Science Experiments you can Eat

Your kitchen laboratory is the perfect place to whip up a tasty science experiment that can be used to teach many scientific facts. These delicious experiments are safe enough for you to use your own measuring instruments, measuring spoons and cups, and you can even lick the spoon! 

Gases you can drink

Make a lemon fizz and find out what happens when chemicals react to form a gas in a liquid. Fill four ounces of water in an eight ounce glass. Mix in one-half teaspoon of baking soda. 

Fill a second glass half full of lemonade. Add one-half teaspoon of baking soda in the lemonade. Compare the two reactions, then drink the juice before the bubbles go away. Then try the experiment again with apple juice or orange juice.

More gas

Mix one cup of flour with one-half cup of sugar, one-half teaspoon salt and one teaspoon of baking soda. In another bowl, mix one egg, one-fourth cup milk, and one teaspoon vanilla extract. Stir in one-fourth cup softened butter. Pour the liquid in the second bowl into the dry ingredients. Pour the batter into muffin cups. Bake them for about fifteen minutes. The gases that form inside the cupcake will cause the ingredients to rise. Now, all you have to do is decide whether you should frost your experiment or eat it plain.

Super-saturated solutions

Rock candy is the perfect experiment to show super saturation in a solution. Break apart a set of chopsticks. Tie one chopstick to another to form a “T.” Place one chopstick over the mouth of a wide-mouthed jar and adjust the second chopstick until it is one inch from the bottom of the jar. Remove it and set it aside.

Pour one cup of water into a pan and stir in one-half cup of sugar. Put it on the flame and heat it. Continue stirring more sugar into the solution until it is saturated and no more sugar will dissolve in the water. Set it aside to cool. Pour the solution into the jar. Dip the chopstick into the solution and roll it in sugar to start a seeder. Let it cool too. Place the chopstick back into the solution and let it set.  Place it aside for several days and watch the crystals form on the chopstick. Use a magnifying lens and observe the crystals before you eat it.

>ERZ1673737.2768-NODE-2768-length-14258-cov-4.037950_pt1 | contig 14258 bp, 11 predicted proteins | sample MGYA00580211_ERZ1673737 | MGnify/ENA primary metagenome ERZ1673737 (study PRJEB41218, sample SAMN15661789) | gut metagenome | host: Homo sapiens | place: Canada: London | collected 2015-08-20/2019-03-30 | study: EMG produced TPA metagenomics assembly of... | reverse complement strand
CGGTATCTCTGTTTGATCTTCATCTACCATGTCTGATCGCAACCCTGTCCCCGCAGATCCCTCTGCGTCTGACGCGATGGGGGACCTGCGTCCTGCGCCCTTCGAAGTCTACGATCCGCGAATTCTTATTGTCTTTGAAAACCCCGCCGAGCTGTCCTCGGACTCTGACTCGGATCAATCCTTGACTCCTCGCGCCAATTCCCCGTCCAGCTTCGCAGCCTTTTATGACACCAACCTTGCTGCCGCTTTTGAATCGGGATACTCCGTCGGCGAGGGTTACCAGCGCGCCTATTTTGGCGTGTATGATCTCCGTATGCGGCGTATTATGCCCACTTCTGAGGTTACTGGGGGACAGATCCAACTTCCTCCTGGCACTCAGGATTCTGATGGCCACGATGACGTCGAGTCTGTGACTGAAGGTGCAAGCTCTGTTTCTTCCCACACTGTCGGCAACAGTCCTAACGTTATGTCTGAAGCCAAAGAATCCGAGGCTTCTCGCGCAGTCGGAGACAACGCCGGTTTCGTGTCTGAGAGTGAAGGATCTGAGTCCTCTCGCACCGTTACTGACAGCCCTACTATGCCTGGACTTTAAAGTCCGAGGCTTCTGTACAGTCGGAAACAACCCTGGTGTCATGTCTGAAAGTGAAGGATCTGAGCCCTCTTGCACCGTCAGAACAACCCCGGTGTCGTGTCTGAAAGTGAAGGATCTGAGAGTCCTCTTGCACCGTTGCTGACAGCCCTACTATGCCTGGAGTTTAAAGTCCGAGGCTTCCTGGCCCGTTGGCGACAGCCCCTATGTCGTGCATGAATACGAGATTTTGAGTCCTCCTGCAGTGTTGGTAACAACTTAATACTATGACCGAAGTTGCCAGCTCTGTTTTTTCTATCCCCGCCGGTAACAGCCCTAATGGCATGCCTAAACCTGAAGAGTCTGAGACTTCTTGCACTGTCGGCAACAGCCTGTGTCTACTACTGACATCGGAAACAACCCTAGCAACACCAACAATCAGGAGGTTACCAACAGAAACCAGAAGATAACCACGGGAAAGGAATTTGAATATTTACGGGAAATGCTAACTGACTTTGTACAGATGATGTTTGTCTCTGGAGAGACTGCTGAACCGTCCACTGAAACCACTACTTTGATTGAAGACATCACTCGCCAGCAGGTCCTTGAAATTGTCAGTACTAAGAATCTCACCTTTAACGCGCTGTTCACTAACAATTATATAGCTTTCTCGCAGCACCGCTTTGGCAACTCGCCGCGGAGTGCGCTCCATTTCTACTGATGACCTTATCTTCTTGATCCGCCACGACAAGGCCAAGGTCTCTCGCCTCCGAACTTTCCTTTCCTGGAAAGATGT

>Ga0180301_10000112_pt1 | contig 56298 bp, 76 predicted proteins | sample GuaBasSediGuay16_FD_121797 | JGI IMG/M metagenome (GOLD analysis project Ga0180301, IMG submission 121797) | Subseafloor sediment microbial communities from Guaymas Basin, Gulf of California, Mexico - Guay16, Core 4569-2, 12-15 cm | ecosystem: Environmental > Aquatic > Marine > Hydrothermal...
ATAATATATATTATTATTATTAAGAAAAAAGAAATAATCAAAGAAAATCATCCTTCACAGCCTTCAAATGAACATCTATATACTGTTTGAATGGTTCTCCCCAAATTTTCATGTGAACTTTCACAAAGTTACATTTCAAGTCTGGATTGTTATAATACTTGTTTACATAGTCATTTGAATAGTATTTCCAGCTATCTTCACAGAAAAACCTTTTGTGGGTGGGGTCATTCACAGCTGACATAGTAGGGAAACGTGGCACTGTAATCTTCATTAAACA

Color separations

Separating the colors in a marker is a well-known science experiment but you can’t eat it. Try this one. Place one Smartie of each color on a different coffee filter; place them in the center. Use a straw or a new dropper and slowly drop water on each Smartie. When the Smartie is very wet, let them set for a while. When you check them, you will see the separation of the colors. Now you can eat the candy.

Amorphous solids

Amorphous solids are solids that have disorganized atomic structure. Come one cup of sugar, one-half light corn syrup, one-eighth teaspoon salt and one raw cup raw peanuts in a microwave-save bowl. Microwave it for four minutes and stir it. Microwave it for four more minutes. Stir again. Add one-tablespoon butter and microwave for two more minutes. Stir in one-teaspoon each of butter and baking soda. Stir it until it is foamy. Spread it out on a buttered cookie sheet. The baking soda will cause the mixture to harden. Glass is an amorphous solid, but peanut brittle tastes batter.

Solvent, solute and solution

Unwrap three Hershey’s chocolate Kisses and time each experiment segment. Put one in your mouth and let it set there. Do not move your tongue or move the candy around. Once it is gone, put another Kiss into your mouth and move it around with your tongue until it is gone. Place the third candy in your mouth and chew it until it is gone. 

Your saliva, a solvent, dissolves the candy, a solute, in your mouth. Each step changes the interaction between the solvent and the solute. The more exposure the solute has to the solvent, the faster it should dissolve.

States of matter

Make butter to demonstrate how matter changes states from liquid to solid. Pour heavy cream in a jar. Shake the jar or roll it around for several minutes. You should see lumps begin to form. After about twenty minutes, you should have a jar of butter. Eat it plain or add salt before you spread it on a piece of bread.

Spice up your science experiments with work you can eat. Who says learning can’t be tasty and fun too!